Social Security Fund assures its stability
Fund still flush and compensation will be paid to all who were laid off
published : 4 May 2020 at 18:35
writer: Online Reporters
The Social Security Office has dismissed rumours it cannot afford to pay compensation to employees affected by the Covid-19 measures due to the overwhelming number of applicants and the market slump that may have affected its investment.
The assurance came after the Social Security Fund (SSF) was criticised for being very slow to make the payments. The delay has raised questions whether the SSF really has the money, or its investments are badly affected by the world financial turmoil that began with the oil price slump and exacerbated by the coronavirus outbreak.
The SSF management explained on Monday the speculation was unfounded and the delay was caused by the failure of some employers to promptly endorse its former employees’ right to the benefits.
The SSF urged employers to help speed up the process so payments can be made to the employees.
Some 1.17 million people applied for benefits after they were laid off in the wake of the Covid-19 outbreak. Of the number, 219,000 were not qualified, leaving the total at 958,000. On average, 30,000 people have applied for the benefits each day since the outbreak took its toll on the economy.
From April 20 to May 2, the office approved payments to 456,000 people, totalling 2.3 billion baht. Payments to another 200,000 people are being processed. The applicants of the remaining 294,000 people are put on hold pending endorsement from their former employers.
“We urge some 50,000 employers to speed up endorsing their rights to the compensation,” said Tossapol Krittawongwimarn, secretary-general of the office.
He assured the office had enough money to pay the members and the fund is liquid and accountable “to the last satang”.
Of the 2-trillion-baht fund as of the end of March, 82%, or 1.7 trillion baht, is invested in low-risk securities — mainly bonds issued by the government, Bank of Thailand or state enterprises whose debt is guaranteed by the government, as well as investment-grade debentures. The remaining 18%, or 361.7 million baht, is invested in local stocks, foreign stocks, infrastructure, gold and real estate investment units.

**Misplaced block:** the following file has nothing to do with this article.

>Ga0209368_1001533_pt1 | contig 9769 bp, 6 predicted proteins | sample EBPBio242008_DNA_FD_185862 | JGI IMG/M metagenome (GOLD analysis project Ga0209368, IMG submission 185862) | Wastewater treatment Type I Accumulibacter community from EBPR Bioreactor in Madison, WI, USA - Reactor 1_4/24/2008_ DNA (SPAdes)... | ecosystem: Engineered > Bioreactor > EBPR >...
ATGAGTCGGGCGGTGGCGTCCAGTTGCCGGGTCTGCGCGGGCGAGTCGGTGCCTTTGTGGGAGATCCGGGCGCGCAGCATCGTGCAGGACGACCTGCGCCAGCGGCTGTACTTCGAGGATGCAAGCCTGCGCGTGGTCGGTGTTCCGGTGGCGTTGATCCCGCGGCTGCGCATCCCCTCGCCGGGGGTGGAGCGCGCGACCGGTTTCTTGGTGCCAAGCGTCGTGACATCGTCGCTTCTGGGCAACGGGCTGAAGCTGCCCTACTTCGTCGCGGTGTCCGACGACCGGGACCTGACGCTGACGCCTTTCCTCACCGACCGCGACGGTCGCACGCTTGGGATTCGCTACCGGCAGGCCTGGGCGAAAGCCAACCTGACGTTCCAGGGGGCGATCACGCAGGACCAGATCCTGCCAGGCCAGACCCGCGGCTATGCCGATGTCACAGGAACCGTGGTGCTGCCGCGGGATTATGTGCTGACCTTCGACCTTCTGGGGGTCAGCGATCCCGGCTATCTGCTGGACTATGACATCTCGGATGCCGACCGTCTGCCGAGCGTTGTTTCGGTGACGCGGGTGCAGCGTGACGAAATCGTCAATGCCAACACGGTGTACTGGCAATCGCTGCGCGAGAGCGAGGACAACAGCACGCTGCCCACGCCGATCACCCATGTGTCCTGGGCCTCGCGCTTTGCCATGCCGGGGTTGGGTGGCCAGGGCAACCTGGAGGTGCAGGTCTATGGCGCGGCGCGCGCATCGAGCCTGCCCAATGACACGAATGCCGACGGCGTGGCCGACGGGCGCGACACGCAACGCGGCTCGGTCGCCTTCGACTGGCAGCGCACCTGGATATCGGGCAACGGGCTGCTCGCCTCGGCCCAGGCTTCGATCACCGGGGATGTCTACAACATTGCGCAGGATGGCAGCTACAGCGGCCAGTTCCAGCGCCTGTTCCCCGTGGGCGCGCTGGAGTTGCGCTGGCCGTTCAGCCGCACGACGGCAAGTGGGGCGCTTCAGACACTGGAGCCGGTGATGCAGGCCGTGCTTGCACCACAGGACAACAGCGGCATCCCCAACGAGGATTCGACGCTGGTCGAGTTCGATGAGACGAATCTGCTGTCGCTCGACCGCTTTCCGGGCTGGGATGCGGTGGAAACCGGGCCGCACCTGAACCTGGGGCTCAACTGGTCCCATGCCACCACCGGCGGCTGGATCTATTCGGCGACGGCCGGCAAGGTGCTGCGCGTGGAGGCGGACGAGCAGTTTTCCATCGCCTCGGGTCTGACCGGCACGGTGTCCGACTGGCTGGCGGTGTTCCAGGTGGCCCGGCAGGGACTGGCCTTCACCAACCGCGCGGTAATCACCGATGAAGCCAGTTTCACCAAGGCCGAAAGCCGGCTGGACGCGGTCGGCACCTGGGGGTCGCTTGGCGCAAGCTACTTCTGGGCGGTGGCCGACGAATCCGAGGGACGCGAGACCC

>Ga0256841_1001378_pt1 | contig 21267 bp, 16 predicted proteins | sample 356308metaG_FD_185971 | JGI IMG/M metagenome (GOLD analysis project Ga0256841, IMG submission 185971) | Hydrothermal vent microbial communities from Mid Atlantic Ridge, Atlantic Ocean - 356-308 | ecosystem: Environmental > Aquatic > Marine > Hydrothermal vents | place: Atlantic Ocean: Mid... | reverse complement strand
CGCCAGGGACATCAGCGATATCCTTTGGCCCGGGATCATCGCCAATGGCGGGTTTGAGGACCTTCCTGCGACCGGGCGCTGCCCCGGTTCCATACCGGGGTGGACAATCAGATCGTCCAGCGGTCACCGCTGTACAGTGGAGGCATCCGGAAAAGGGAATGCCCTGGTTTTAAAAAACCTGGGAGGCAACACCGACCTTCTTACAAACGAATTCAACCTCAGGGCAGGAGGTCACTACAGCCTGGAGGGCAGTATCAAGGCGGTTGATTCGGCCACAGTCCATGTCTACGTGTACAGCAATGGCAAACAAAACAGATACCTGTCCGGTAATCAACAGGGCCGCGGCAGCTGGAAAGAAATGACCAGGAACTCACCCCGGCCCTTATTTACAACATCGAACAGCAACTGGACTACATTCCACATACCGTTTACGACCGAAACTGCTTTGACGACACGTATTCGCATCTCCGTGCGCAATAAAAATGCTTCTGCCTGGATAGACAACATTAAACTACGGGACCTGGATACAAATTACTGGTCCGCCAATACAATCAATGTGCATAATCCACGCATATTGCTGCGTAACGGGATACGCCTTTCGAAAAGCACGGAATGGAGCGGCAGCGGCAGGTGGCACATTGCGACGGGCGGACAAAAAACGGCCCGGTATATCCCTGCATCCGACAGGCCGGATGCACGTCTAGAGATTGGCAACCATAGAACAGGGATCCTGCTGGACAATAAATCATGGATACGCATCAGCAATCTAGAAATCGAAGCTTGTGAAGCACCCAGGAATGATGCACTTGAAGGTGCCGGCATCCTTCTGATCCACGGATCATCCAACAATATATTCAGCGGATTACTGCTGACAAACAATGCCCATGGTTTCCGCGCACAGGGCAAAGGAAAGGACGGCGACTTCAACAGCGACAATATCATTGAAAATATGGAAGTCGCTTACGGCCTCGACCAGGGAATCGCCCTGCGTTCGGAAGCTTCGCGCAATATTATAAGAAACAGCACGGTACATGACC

The portfolio structure is in line with the office’s regulations requiring an investment of at least 60% in low-risk securities.
“Please have confidence in the stability of the fund. We insist we’re ready to pay the benefits in all cases. Our investments are supervised by the Social Security Committee, with representatives from employers, employees and experts from various organisations. Our investment management subcommittte also comprises specialists from the Securities and Exchange Commission and Bank of Thailand, among others,” he said.
Some 11.7 million members of the fund — all employees aged 15-60 in the system — and their employers each contribute 5% of the employees’ base salaries for the portion up to 15,000 baht a month, while the government contributes 2.75%.
Due to the virus outbreak, the Labour Ministry in mid-April cut the contribution rates to 4% for employers (up to 600 baht a month from 750 baht) and 1% for employees (up to 150 baht from 750 baht) for March, April and May this year to help relieve the burden. Employees’ benefits remain intact.
Employees who are furloughed because of 14-day quarantine or government-ordered or temporary business closures will get 62% of daily wages from the SSF for up to 90 days. Their employers must also confirm the business closures are due to unforeseen circumstances for force majeure (Covid-19).
In the case of layoffs, the employees get compensation equal to 70% of their daily wages for not more than 200 days.
In both cases, the base salaries used in the calculations are capped at 15,000 baht a month, the same base used in calculating contributions to the SSF.